… in my belief film-makers will never stop coming back to her [Alice], since the book’s oneiric imagination cannot fail to inspire and cries out for ever new interpretations. Yes, it is written as a dream-record and, just like the dreams of any of us, it is in code … with Carroll there are two forms of his Alice: one, the ‘manifest’ form that doesn’t change, and the other, the ‘latent’ form that mutates according to the age at which we happen to be reading it. -Jan Švankmajer, Illustrating Alice, 2011.
Most adaptations of Alice try to force it into the genre of a fairy-tale, but Švankmajer believes that doing so deprives it of the free flow of dream. There is no real moral message to a dream and it refuses to conform to socially acceptable criteria. In that respect, the animator has tried to stay true to the experience without presuming to interpret Carroll’s musings.
Dream may be regarded as the domain of the fantastic and yet it is grounded in mundane reality. Švankmajer takes those things with which Alice would be most intimately familiar—the things found in her own little room—then expands them into the vast landscapes of her imagination. In the film, we are taken into the world of imagination through a desk drawer. One of the amusing running gags of the film is that every time Alice pulls the handle, it comes off in her hand and she then has to pry her way in.
The artist realized that one must constantly resist the urge to tell a chronologically ordered tale and, indeed, there is no feeling of continuity between discrete scenes.
All the objects, props, dolls, toys, costumes and Alice herself (Kristýna Kohoutová)—the only live actor—are practical elements and not specially crafted for the film. Švankmajer says this is important because, “After all, nothing in our dreams ever astonishes us, since anything that makes up our dreams seems utterly natural.”
An interesting convention in the film was to use a doll as a stand-in for Alice whenever she was in her “small” form.
Another running gag is whenever a character is “injured”, there is a short pause in the action while sawdust is replaced and tears in the fabric sewn up. Because dreams are inherently autobiographical, the only voice heard throughout the film is Alice’s (Camilla Power), even when “doing” the voices of the other characters.
No Czech state studio showed any interest in the film and so all financing and resources came from out of the country. This was a major hindrance since after World War II, the film industry was nationalized and the Czechoslovakian government held a monopoly. The help of institutions such as Artcentrum were enlisted to give the project legitimacy and to avoid running afoul of the law. Another parallel with Saura was the use of restored, discarded cameras in the filming and editing process.
The point of my film had been apparently modest: to bring some attention back to dream, which modern civilisation had ceased to lay much store by, which society had tossed on the scrapheap of our psyche. After all, the last serious scholarly work on dreams, Freud’s The Interpretation of Dreams, was almost a hundred years old! … Until we begin once more to tell fairy-tales and ghost-stories at bedtime; and to recount our dreams on waking up, there is now nothing to be hoped for from modern Atlantic civilisation. -Jan Švankmajer, Illustrating Alice, 2011.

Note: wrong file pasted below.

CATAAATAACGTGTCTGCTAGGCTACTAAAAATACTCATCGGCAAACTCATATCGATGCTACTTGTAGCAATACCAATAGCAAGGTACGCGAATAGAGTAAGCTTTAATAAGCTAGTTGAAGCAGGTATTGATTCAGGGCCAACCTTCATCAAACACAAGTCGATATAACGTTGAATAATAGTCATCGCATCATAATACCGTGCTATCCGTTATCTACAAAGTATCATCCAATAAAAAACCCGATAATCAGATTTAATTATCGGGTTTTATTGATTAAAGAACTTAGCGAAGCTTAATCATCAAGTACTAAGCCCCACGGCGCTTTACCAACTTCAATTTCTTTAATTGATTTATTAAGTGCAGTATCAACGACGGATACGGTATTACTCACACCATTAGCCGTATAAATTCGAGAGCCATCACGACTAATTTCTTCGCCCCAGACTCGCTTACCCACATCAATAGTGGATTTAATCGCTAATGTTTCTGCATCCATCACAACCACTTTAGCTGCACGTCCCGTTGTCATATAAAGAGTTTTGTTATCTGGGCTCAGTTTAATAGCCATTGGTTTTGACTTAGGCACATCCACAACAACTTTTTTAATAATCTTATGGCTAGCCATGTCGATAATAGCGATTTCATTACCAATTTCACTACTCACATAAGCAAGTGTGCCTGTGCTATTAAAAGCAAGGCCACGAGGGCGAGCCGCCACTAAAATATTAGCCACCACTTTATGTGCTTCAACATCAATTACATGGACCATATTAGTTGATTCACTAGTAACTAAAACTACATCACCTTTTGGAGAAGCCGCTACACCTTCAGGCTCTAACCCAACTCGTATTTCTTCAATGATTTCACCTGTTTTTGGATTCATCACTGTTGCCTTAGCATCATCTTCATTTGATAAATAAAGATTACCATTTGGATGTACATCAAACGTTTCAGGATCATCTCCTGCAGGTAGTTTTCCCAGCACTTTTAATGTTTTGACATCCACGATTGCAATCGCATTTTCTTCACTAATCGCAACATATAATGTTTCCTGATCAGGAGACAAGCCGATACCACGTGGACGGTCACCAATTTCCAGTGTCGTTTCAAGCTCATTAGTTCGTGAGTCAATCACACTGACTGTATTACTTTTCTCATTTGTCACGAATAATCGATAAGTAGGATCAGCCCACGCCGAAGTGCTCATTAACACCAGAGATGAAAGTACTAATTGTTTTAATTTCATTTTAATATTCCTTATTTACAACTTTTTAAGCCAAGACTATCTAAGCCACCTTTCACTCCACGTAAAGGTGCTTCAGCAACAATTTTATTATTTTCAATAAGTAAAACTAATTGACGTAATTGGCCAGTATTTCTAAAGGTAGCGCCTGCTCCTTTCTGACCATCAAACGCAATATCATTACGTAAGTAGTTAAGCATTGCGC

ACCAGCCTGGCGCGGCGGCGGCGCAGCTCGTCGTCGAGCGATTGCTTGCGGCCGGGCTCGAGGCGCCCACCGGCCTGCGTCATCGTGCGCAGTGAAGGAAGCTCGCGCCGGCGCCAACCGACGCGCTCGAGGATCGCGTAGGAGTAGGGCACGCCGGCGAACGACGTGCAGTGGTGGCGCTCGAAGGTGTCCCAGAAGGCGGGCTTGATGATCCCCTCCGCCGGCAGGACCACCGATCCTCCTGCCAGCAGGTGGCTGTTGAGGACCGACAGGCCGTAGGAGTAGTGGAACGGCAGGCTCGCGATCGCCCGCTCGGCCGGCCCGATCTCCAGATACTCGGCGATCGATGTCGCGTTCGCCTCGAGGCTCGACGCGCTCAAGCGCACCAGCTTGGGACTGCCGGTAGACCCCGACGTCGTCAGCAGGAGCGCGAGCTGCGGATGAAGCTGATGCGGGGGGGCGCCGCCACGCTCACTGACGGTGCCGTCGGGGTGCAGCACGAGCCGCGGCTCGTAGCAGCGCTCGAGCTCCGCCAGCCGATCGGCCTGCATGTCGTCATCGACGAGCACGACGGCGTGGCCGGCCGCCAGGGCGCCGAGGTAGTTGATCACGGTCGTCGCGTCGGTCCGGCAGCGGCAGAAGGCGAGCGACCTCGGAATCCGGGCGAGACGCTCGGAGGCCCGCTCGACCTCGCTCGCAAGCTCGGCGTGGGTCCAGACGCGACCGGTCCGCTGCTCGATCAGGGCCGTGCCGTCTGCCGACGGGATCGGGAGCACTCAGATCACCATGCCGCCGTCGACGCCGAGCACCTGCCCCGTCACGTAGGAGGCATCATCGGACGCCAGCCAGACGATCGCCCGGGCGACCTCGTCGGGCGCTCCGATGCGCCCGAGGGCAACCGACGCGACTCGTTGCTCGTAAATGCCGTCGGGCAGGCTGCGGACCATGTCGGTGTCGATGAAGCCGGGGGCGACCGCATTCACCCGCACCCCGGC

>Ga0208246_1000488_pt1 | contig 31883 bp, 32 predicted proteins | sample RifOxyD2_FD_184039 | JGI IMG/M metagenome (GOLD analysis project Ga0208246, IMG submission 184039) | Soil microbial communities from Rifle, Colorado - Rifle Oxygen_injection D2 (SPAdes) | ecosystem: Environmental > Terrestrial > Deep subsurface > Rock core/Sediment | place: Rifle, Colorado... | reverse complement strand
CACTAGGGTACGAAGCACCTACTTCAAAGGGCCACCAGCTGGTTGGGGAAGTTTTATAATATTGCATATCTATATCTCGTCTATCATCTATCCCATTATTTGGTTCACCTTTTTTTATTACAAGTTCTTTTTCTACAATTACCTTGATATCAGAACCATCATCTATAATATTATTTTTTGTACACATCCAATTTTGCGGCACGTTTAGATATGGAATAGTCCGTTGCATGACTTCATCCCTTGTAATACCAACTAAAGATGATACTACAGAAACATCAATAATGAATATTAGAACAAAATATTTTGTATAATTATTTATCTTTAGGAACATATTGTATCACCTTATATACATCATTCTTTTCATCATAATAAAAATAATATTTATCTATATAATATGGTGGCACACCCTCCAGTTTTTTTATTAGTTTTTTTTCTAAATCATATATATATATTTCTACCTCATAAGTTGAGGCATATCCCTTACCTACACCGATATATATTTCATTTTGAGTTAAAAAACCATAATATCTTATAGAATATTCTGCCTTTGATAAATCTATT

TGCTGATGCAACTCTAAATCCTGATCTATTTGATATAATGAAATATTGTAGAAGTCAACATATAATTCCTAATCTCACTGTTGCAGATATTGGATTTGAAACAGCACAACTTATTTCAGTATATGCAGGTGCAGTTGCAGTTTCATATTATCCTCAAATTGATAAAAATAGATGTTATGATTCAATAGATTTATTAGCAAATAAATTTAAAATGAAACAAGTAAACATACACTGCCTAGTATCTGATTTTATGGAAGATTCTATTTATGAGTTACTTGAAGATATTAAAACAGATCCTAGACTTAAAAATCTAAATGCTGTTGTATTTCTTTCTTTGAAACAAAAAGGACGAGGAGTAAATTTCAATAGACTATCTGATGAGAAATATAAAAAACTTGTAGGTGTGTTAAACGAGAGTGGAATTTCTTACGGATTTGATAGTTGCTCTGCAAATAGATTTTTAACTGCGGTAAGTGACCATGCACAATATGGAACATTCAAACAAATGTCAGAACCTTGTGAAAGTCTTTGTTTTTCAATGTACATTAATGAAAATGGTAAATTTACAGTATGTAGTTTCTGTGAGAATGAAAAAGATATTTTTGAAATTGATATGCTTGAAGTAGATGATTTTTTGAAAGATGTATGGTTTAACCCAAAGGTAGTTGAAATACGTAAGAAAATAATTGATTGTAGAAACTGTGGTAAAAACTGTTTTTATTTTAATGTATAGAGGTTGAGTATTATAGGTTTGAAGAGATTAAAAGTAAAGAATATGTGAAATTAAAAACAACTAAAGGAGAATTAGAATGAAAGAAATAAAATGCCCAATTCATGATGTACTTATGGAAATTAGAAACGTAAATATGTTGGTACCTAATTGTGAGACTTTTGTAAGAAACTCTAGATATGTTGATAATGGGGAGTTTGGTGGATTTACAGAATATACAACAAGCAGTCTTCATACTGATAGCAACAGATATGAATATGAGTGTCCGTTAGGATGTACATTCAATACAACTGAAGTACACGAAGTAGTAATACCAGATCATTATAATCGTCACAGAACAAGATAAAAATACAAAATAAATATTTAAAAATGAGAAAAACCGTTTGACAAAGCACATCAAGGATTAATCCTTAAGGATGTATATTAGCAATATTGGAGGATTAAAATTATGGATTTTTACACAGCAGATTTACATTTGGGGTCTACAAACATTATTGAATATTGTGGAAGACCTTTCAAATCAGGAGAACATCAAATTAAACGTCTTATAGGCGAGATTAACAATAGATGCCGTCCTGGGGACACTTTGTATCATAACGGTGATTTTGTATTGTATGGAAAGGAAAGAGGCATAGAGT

In 2006, Švankmajer was asked by a Japanese publishing house to illustrate both of Lewis Carroll’s Alice books. An excerpt from that Foreword elucidates the artist’s core philosophy:
Lewis Carroll’s Alice is one of the basic books of this civilisation, one of those we should take with us to a desert island, just in order to survive. It has taught dozens of generations of ‘atectonic’ children. I am no exception. And it’s not just a book for children. On the contrary, it is evidence that no specific ‘art for children’ actually exists, and that that notion is just commercial flimflam. We may only argue over whether this or that book (picture, film) is appropriate for children. Carroll’s Alice can be read at any age.
The artist concludes that Alice continues to be an inexhaustible source of inspiration (as does his own childhood). Those creations that did not come from these sources have never left him fully satisfied and he feels that he must sit down in peace and quiet, pick up a pencil and start once again.
And so whenever in the course of our lifetime we pick the book up, it is, each time, a different book, a book with different contents, and yet it remains the Alice of our childhood. This is a miracle to be observed with only a tiny fraction of all the books ever written. -Jan Švankmajer, Illustrating Alice, 2011.
In 1990, a BBC documentary was aired called The Animator of Prague. It describes some of Švankmajer’s influences—such as Bohemian ruler Rudolf II—and how Surrealist art is much more developed in Central Europe than in the West.
*All quotes taken from Illustrating Alice were copyrighted and translated by David Short.
¹ In the interview, Švankmajer says the title of the film is Do sklepa which means roughly the same thing with a slightly different connotation. Interestingly, this error reflects his point that our perceptions of memories, stories and phrases change with time and we may find ourselves translating our ideas into our current context.